Democrat Terry McAuliffe (left) and Republican Glenn Youngkin at the debate at the Appalachian School of Law in Grundy. Courtesy of Appalachian School of Law.

All politics is local, former U.S. House Speaker Tip O’Neill once said.

Except increasingly they’re not.

A few weeks ago, Bob Lewis had an insightful commentary in the Virginia Mercury about how nationalized this year’s governor’s race in Virginia has become.

Democrat Terry McAuliffe spends his time harping on how Republican Glenn Youngkin is an acolyte of former President Donald Trump (never mind that he’s not). Youngkin, in turn, spends his time talking about things like critical race theory (never mind that this isn’t being taught in Virginia schools).

Lewis points out what the candidates aren’t talking about – the issues that Virginia’s next governor will actually face, which are a lot less polarizing, but no less important.

Lewis blames a depleted state media corps for this happening. (To be fair, he quotes Mo Elleithee, executive director of Georgetown University’s Institute of Politics and Public Service and a longtime Democratic strategist in Virginia who has been making this point for a long time). Lewis writes:

Elleithee noted that in his first Virginia campaign, U.S. Sen. Chuck Robb’s unsuccessful 2000 re-election bid, “Virginia had one of the most vibrant state and local press corps in the country. Now, it’s a shell of what it once had.”

A generation ago, fiercely competitive correspondents from newspapers, television stations, wire services and radio stations across Virginia traveled widely to cover political news and elbowed one another over limited Capitol Square filing space and seating at statewide political debates. That hasn’t been the case for years as financially struggling legacy news media pared their state politics and government coverage. That decline, Elleithee said, has made state issue-driven campaigns difficult.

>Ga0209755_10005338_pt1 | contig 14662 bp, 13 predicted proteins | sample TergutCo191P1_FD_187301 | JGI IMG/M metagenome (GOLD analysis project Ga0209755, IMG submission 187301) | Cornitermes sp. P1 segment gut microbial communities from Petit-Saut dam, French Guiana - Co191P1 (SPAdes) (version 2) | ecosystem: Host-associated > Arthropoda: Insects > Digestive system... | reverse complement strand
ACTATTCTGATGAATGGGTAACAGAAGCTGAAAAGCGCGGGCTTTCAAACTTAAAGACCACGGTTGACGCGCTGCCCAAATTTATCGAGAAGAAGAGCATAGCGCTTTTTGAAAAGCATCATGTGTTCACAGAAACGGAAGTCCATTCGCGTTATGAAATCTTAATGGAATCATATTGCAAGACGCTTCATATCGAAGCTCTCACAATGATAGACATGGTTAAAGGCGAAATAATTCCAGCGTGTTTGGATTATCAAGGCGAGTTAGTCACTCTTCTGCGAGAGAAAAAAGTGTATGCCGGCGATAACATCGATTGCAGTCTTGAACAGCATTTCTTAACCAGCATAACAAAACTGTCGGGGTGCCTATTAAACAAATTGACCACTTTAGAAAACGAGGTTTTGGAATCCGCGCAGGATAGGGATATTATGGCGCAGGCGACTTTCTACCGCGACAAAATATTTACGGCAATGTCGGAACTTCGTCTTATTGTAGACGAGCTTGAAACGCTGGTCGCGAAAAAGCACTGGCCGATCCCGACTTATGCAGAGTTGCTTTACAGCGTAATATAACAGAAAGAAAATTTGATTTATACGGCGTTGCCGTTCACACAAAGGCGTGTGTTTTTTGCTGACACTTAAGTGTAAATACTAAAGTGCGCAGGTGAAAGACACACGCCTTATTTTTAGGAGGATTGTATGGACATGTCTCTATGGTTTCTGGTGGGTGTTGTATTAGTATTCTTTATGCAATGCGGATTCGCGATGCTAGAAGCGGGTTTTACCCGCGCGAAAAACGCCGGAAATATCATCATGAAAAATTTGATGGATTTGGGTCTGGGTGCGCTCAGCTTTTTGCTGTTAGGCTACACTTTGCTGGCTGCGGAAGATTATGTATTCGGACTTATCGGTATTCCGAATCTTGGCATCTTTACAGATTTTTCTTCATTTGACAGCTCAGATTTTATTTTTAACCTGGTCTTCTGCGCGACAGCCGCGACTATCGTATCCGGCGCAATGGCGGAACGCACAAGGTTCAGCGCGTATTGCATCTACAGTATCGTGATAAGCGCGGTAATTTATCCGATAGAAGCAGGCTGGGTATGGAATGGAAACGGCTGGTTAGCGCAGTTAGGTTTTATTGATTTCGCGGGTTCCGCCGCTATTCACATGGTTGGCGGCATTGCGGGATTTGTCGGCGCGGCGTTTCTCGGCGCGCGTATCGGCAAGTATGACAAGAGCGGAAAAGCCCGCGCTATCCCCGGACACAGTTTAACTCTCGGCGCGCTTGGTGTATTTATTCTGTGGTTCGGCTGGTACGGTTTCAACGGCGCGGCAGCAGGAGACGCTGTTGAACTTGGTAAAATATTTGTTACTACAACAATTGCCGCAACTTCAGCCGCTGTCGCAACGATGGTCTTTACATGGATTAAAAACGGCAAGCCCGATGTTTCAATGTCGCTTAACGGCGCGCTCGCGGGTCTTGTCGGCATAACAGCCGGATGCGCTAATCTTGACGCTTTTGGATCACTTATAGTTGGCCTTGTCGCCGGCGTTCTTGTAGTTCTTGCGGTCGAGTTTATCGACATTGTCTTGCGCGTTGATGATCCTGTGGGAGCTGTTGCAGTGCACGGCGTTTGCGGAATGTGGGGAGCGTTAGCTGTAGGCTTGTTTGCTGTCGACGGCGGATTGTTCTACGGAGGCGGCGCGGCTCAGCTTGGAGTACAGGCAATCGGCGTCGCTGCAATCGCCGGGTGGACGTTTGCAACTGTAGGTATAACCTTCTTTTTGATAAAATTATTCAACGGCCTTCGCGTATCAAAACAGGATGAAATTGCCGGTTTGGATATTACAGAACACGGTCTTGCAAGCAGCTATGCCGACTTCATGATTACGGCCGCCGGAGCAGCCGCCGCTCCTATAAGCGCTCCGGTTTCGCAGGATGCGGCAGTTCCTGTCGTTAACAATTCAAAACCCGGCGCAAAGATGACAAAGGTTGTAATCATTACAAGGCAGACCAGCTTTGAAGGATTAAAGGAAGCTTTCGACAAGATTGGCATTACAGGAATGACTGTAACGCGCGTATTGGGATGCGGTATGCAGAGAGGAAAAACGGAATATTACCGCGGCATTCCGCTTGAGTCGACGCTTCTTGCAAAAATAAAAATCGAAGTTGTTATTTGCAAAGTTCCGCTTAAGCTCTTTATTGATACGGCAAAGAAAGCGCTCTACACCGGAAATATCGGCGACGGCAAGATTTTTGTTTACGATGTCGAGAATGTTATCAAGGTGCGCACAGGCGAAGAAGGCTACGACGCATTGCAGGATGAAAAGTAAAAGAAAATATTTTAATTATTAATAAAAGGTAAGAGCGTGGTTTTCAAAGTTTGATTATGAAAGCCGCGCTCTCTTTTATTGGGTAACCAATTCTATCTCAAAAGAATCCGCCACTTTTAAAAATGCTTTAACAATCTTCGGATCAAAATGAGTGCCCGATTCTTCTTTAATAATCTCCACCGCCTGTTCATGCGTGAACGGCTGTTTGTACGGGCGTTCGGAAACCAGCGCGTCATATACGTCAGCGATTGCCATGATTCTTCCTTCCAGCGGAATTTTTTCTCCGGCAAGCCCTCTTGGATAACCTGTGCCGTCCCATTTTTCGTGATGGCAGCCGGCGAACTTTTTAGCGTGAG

Voters – consumers of news – are getting mainly national news. They’re not getting these local issues. So candidates are talking about those (national) issues more. It’s what breaks through the noise,” Elleithee said.

They’re not wrong. This isn’t just a Democratic concern, either. Tucker Martin, a longtime Republican strategist in Richmond, has tweeted much the same thing: “The hollowing out of state press corps is not good for anyone.”

That’s part of the reason why we are here. Cardinal News has something other news media in Southwest and Southside Virginia haven’t had in eight years – a full-time reporter in the state Capitol following state government from the perspective of this side of the state (veteran political reporter Markus Schmidt; you can reach him at But ultimately this column isn’t about us, it’s about the issues that McAuliffe and Youngkin aren’t talking about. Over the weekend, The Roanoke Times had a story about how neither candidate wants to talk about the Mountain Valley Pipeline. Voters on both sides ought to be outraged by that; why won’t the candidates for governor give a straight answer on a state issue? OK, the answer is obvious: They don’t want to make anyone mad and they don’t want to get diverted from what they want to say. But that just reduces voters to props in an advertising campaign. More than a few voters might actually like to know where the candidates stand. We can guess, of course. McAuliffe endorsed the pipeline the first time around and Youngkin has the classic Republican line about how he’s in favor of an “all of the above” energy policy. That’s nice, but they both ought to be giving voters straight answers. After all, they’ll be appointing members of all the regulatory boards that could either hasten the pipeline’s construction or halt it.